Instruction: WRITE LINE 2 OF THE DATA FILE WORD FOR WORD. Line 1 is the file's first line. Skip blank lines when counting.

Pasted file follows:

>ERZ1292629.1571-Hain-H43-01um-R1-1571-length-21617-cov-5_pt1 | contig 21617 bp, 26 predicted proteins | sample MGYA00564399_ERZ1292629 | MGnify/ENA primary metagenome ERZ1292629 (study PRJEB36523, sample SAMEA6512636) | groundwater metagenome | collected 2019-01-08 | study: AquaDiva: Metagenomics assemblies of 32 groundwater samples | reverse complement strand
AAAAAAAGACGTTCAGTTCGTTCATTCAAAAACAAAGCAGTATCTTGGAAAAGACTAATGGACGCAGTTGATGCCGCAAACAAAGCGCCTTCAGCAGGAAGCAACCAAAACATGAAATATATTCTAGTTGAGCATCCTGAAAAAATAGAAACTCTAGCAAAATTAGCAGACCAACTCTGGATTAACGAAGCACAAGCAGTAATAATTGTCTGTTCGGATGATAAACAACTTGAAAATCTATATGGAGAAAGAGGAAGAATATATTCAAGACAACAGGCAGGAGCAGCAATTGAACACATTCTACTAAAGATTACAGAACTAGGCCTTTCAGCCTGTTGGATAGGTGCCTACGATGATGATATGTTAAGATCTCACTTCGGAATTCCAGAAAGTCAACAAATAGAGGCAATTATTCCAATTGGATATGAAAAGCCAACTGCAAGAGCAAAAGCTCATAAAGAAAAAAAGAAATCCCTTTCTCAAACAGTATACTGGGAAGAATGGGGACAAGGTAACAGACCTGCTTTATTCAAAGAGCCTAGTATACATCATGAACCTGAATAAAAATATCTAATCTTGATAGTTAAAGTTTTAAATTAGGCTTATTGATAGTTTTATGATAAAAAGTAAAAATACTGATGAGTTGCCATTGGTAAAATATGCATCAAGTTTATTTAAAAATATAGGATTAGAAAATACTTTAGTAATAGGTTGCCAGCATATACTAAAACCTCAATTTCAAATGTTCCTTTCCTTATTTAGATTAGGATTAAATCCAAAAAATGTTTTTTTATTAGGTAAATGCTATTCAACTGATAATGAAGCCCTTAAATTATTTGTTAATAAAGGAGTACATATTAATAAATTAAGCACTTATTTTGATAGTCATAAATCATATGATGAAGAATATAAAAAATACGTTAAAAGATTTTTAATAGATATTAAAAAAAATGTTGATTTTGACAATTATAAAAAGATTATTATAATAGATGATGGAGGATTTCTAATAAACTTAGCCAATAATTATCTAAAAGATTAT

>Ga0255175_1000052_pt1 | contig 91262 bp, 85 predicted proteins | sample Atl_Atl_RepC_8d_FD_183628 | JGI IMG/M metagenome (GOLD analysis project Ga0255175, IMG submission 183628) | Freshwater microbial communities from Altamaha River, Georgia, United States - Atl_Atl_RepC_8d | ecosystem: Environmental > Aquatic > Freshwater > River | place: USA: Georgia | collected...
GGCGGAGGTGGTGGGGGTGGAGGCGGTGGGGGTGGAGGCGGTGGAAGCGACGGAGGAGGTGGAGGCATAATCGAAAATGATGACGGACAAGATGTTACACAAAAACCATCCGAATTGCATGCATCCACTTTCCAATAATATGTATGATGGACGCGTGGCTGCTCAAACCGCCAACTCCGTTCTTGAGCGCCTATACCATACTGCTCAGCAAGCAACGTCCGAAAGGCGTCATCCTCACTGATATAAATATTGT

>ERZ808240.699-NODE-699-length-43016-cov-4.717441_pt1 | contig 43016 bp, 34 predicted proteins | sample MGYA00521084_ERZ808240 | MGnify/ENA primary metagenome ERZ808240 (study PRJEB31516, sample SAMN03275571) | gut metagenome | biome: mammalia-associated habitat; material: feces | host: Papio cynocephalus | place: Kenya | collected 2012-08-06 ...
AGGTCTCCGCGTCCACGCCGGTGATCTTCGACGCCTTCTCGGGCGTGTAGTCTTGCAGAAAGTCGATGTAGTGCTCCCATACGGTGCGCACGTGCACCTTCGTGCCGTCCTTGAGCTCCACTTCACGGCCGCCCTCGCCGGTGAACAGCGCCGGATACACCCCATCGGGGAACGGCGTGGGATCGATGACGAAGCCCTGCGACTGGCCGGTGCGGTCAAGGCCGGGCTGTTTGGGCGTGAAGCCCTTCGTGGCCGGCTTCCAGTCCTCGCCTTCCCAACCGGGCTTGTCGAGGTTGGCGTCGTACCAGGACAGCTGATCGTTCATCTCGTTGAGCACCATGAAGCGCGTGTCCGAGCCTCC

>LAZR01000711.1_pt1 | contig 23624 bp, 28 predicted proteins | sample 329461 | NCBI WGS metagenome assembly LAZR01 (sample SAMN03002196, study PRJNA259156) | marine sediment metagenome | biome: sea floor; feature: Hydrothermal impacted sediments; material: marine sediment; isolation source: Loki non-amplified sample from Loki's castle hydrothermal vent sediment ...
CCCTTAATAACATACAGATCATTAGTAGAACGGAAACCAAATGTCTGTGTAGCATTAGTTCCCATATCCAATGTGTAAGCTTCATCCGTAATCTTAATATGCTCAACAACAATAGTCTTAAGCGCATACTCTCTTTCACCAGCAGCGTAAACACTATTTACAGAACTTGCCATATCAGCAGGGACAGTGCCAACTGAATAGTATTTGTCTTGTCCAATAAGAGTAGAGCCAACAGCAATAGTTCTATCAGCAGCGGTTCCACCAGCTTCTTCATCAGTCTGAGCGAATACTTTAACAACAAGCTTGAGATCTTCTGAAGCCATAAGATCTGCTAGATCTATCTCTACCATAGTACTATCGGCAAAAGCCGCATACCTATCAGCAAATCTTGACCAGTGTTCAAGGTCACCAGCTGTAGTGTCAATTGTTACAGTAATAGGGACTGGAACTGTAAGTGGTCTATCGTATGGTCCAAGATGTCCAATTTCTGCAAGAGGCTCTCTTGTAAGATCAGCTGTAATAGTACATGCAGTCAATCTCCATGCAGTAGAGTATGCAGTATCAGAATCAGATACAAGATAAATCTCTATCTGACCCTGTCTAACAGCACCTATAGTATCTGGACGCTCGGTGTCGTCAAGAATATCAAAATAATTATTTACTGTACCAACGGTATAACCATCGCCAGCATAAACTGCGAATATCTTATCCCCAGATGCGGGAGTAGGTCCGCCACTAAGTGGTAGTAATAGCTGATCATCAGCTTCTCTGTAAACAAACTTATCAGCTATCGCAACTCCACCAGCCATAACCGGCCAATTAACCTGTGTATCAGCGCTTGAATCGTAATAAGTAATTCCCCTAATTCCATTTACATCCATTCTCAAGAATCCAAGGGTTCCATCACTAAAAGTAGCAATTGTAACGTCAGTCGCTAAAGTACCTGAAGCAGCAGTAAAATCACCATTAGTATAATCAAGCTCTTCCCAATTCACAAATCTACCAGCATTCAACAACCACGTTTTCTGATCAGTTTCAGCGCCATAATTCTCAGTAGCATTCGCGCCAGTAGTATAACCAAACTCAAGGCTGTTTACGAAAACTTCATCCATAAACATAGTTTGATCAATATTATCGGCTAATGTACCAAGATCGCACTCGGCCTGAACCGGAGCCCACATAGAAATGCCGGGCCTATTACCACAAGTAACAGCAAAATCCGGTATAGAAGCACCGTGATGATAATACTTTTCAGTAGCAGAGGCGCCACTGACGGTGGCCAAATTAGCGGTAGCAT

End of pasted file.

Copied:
AAAAAAAGACGTTCAGTTCGTTCATTCAAAAACAAAGCAGTATCTTGGAAAAGACTAATGGACGCAGTTGATGCCGCAAACAAAGCGCCTTCAGCAGGAAGCAACCAAAACATGAAATATATTCTAGTTGAGCATCCTGAAAAAATAGAAACTCTAGCAAAATTAGCAGACCAACTCTGGATTAACGAAGCACAAGCAGTAATAATTGTCTGTTCGGATGATAAACAACTTGAAAATCTATATGGAGAAAGAGGAAGAATATATTCAAGACAACAGGCAGGAGCAGCAATTGAACACATTCTACTAAAGATTACAGAACTAGGCCTTTCAGCCTGTTGGATAGGTGCCTACGATGATGATATGTTAAGATCTCACTTCGGAATTCCAGAAAGTCAACAAATAGAGGCAATTATTCCAATTGGATATGAAAAGCCAACTGCAAGAGCAAAAGCTCATAAAGAAAAAAAGAAATCCCTTTCTCAAACAGTATACTGGGAAGAATGGGGACAAGGTAACAGACCTGCTTTATTCAAAGAGCCTAGTATACATCATGAACCTGAATAAAAATATCTAATCTTGATAGTTAAAGTTTTAAATTAGGCTTATTGATAGTTTTATGATAAAAAGTAAAAATACTGATGAGTTGCCATTGGTAAAATATGCATCAAGTTTATTTAAAAATATAGGATTAGAAAATACTTTAGTAATAGGTTGCCAGCATATACTAAAACCTCAATTTCAAATGTTCCTTTCCTTATTTAGATTAGGATTAAATCCAAAAAATGTTTTTTTATTAGGTAAATGCTATTCAACTGATAATGAAGCCCTTAAATTATTTGTTAATAAAGGAGTACATATTAATAAATTAAGCACTTATTTTGATAGTCATAAATCATATGATGAAGAATATAAAAAATACGTTAAAAGATTTTTAATAGATATTAAAAAAAATGTTGATTTTGACAATTATAAAAAGATTATTATAATAGATGATGGAGGATTTCTAATAAACTTAGCCAATAATTATCTAAAAGATTAT